Although you can work individually with legislators, the best chance of accomplishing your goals is to work with your fellow board members to establish district priorities and advocate for them together. The entire board may not agree completely on every issue, but you will build more credibility and be more effective if you speak with one voice rather than at cross-purposes. Involving others from your district or community also adds to your message’s strength.
Specific knowledge about your district is essential. The information you provide must be:
Understandable — Your legislator probably does not have the same background in education that you do.
Accurate — It's OK not to know the answer to a question. Simply say you will find out and always follow through. Don't be afraid to turn to district staff for help if you don't know the answers. If you inadvertently offer erroneous information, always contact your legislator and explain the mistake as quickly as possible.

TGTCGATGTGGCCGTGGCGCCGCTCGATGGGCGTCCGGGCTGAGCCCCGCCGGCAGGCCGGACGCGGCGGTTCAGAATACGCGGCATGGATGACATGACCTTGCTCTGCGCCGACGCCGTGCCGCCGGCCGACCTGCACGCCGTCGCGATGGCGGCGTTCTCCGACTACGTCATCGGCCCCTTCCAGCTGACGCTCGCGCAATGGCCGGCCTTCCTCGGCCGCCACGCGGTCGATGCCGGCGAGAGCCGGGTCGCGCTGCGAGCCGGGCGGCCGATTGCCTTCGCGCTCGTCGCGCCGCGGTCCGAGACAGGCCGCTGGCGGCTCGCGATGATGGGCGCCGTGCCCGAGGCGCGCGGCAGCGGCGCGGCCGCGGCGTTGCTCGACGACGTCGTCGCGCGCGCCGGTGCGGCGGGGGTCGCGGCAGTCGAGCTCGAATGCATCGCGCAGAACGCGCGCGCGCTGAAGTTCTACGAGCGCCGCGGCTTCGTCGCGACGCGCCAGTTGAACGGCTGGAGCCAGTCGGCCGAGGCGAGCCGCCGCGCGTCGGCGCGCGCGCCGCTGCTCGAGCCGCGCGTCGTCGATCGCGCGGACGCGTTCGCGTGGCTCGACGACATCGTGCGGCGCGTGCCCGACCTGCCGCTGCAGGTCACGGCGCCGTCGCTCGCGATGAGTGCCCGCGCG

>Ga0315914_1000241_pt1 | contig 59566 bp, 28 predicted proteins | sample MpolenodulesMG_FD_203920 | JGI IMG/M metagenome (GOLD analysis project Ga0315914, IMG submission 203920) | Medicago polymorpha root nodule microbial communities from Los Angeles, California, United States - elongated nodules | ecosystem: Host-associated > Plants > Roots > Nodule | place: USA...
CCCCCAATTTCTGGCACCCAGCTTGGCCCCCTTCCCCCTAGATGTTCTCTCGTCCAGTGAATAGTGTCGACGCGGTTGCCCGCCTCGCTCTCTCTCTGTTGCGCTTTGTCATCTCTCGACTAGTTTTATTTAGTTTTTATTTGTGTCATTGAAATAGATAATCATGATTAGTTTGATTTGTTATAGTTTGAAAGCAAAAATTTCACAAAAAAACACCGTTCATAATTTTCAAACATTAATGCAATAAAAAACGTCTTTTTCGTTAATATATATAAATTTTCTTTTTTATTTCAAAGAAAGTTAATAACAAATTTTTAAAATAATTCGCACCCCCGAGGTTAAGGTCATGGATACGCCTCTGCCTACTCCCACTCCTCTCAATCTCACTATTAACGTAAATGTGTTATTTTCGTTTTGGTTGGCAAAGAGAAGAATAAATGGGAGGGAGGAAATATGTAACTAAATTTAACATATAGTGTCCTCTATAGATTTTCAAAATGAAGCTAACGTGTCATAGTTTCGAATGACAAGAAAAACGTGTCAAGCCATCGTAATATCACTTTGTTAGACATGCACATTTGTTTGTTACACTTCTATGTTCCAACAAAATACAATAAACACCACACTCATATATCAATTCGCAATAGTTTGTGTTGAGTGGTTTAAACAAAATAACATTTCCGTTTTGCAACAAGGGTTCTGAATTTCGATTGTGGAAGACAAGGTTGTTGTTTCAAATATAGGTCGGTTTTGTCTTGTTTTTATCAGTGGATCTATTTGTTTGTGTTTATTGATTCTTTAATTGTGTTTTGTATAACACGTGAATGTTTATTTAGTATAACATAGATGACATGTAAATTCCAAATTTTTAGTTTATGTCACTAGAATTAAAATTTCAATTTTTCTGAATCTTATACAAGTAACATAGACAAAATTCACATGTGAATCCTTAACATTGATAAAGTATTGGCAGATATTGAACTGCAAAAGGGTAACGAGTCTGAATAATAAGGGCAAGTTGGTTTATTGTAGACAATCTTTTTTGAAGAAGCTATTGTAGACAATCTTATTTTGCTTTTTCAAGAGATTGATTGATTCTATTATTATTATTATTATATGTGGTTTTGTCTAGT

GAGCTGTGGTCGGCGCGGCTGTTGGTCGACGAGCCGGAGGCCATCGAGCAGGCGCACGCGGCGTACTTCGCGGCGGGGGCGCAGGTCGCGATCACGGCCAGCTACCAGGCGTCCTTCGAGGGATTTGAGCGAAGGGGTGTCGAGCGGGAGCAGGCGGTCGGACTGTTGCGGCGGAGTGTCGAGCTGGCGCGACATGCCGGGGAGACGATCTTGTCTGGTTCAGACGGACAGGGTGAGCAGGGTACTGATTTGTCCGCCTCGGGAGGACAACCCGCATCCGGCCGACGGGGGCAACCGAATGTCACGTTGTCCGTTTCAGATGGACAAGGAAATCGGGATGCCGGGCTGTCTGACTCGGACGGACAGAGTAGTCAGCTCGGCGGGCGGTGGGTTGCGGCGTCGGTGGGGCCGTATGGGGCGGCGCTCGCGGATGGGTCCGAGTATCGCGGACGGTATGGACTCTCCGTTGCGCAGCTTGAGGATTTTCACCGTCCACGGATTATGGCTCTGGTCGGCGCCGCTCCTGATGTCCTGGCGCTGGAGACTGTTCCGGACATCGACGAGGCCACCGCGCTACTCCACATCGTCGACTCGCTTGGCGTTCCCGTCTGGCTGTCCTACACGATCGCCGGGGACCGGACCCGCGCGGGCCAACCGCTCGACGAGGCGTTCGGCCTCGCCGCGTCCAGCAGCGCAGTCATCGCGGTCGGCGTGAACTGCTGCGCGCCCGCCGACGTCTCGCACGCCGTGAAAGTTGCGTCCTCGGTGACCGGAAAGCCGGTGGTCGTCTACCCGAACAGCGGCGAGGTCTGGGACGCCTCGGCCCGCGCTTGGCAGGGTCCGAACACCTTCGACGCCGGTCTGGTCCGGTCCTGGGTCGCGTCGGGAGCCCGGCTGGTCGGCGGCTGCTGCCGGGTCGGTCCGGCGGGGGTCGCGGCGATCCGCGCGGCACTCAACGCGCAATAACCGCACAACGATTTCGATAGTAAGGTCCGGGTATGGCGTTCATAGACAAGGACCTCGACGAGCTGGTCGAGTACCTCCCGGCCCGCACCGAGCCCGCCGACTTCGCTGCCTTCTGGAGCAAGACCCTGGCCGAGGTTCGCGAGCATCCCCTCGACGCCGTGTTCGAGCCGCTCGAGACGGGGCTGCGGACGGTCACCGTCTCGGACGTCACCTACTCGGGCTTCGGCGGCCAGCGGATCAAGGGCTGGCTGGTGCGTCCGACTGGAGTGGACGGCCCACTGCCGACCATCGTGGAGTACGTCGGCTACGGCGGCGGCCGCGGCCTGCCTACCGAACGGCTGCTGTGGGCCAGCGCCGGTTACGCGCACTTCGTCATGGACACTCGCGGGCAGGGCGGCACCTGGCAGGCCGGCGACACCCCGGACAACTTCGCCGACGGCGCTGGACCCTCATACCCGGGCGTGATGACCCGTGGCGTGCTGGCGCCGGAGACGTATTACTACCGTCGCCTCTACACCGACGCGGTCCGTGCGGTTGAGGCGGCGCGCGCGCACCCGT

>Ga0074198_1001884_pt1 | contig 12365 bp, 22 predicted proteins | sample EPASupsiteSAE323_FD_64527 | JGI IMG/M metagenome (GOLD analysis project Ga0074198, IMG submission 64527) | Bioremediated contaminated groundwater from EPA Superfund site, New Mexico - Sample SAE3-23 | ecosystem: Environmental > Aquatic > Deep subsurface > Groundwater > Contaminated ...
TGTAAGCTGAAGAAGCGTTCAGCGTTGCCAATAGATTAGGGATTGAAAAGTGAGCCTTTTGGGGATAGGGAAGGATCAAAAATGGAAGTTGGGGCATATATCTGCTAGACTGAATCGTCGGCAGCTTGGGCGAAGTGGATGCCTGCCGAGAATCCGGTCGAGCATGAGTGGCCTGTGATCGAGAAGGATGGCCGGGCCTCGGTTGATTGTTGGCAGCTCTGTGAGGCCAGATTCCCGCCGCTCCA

Persuasive — Always break your proposals down to how they will positively affect children in the classroom. The bottom line is that legislators need to be convinced that your issues matter.
The goal is to build credibility with your legislators so that they come looking for you when they need information. Offer legislators your address and phone numbers – business cards do nicely. Often when legislators need information, time is of the essence.
Always thank legislators for their time and express interest in keeping in touch, even if they disagree with your position this time.